Children love stories and reading books together is one of the best things you can do for development.Stories can be launch pads for improvisation and exploration of sounds and rhythms. Therefore, using stories with Classical music and movement takes those benefits to another level.
The music helps to set the mood rather like a good film soundtrack. Most of all, it is wonderful for imagination and inspiring creativity.
How to use this Classical music and movement with stories post
The links below take you to suggested books and a paired piece of music. Most of the tracks are Classical but in some cases other genres have slipped in! My favourite resources for researching classical music and movement activities are YouTube and Spotify because they suggest similar alternatives within genres.
People often ask what equipment I use for playing musical excerpts in music lessons. Of course if you have the original CDs you can play them with a conventional music player using a remote control for stopping and starting.
But these days the easiest way is to play them straight from youtube by using your phone or ipad and some handy bluetooth speakers. Here are two really good choices; I’d recommend the Anker Soundcore for use in an average sized room, but these JBL Flip 4 speakers pack a bit more of punch if you’re in a bigger space.
Read the book together and then suggest that the children pretend to be one of the characters. You could ask them to imagine themselves in that different world. It’s a good idea to discuss the ideas together first to help them get started but they’ll soon catch on.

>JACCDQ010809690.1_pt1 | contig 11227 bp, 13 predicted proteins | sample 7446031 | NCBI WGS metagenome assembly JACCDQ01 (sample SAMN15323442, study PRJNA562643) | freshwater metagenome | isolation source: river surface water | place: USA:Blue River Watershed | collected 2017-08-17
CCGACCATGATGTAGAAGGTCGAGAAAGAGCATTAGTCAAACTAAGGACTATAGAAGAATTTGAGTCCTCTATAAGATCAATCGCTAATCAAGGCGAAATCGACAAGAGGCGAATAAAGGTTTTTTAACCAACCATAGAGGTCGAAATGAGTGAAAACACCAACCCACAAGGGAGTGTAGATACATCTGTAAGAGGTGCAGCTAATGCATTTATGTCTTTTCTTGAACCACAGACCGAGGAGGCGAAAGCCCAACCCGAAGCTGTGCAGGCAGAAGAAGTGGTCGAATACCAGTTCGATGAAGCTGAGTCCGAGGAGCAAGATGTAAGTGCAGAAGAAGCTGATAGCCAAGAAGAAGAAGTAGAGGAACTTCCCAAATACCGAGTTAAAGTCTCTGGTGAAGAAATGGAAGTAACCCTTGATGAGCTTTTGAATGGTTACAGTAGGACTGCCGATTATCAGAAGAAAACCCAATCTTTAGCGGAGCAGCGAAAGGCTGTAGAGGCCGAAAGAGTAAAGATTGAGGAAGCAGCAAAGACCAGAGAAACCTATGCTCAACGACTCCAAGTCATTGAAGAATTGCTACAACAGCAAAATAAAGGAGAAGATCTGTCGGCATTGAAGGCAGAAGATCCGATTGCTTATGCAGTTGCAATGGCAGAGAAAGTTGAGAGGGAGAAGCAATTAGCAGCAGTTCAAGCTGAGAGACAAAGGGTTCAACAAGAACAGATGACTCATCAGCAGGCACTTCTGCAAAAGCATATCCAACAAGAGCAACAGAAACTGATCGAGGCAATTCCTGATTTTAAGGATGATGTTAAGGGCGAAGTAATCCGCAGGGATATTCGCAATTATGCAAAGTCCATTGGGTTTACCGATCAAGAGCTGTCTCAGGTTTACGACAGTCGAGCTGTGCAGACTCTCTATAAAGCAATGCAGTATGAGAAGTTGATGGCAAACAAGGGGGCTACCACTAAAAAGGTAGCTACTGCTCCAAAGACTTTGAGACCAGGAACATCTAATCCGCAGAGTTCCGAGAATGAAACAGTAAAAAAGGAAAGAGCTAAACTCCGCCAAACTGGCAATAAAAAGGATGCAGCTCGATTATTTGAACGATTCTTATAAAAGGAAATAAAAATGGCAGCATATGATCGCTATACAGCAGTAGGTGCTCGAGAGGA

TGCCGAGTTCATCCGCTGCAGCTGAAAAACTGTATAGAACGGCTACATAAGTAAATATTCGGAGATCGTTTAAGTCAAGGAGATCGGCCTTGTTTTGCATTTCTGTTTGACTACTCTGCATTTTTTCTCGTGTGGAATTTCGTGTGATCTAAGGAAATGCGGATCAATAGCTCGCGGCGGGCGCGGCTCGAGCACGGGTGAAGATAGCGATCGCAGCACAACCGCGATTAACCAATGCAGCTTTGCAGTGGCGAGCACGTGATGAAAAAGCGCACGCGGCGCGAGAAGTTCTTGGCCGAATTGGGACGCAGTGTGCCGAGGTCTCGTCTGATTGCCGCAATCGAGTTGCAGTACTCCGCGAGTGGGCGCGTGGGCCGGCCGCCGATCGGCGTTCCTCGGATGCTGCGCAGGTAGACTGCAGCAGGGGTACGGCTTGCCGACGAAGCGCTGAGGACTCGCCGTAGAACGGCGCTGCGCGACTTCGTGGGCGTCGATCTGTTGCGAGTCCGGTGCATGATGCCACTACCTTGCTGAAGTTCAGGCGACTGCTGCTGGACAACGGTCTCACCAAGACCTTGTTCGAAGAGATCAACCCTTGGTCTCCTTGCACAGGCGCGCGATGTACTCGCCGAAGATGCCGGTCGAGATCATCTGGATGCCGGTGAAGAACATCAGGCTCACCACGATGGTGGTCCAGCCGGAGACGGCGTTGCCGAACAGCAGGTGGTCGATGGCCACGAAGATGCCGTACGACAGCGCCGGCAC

The Best Stories for Classical Music and Movement
Owl Moon. Owl Moon is a lovely story about a little girl and her father who go out into a wood to search for an owl at night. This would work really well with some night time music like the Harry Potter theme tune because of the mysterious mood.
Bears Snores. Bear Snores is about a sleeping brown bear who snores on in his dark cave. While he is asleep he is gradually joined by other animals from the forest who come in to shelter. This one would be great to act out with the children pretending to be the different animals. I’ve chosen Pachelbel’s Canon In D because it has a steady ostinato (a repetitive phrase) which is the almost the same as the steady breathing of the sleeping bear.
If you’re heading off into the ‘imaginary’ woods, the original Teddy Bears’ Picnic by Henry Hall is the perfect track to get the imaginations going!
There are so many wonderful stories about fairies, everyone will have their own favourite. One of mine is How To Find Flower Fairies, a pop up book with the most beautiful pictures. And any fairy story goes perfectly with The Sugar Plum Fairy, from Tchaikovsky’s Nutcracker.
If you have a budding little fairy or two, then be sure to check out 5 Best Classical Music Tracks For Fairy dancing!
If you’re planning a bumble bee theme, then do check out the Busy Bee Ring Game
These three fishy tales are perfect to accompany The Aquarium from The Carnival of the Animals. Either of the books will do, but all three is an added bonus. Very Fidgety Fish is an imaginative book that kids love to hear again and again. The Rainbow Fish is about a fish who finds happiness from sharing his shimmering scales with all of his friends. And finally Over In The Ocean is a lively rhyme with lots of verses and actions all about the different fish in the sea.
The Carnival of the Animals is a fantastic resource for helping kids to connect with classical music, it always gets them hooked!
If you’d like more musical activities for the rest of the piece, check out my Carnival of The Animals Bundle for a complete set of printable teaching resources.
Story of the Orchestra : Listen While You Learn About the Instruments, the Music and the Composers Who Wrote the Music! This is a great resource for anyone wanting to introduce children to the world of Classical music. Composers and instruments brought to life in a kid friendly way.
For more ideas about getting creative with music and activities to encourage engagement with Classical music and movement, take a look at: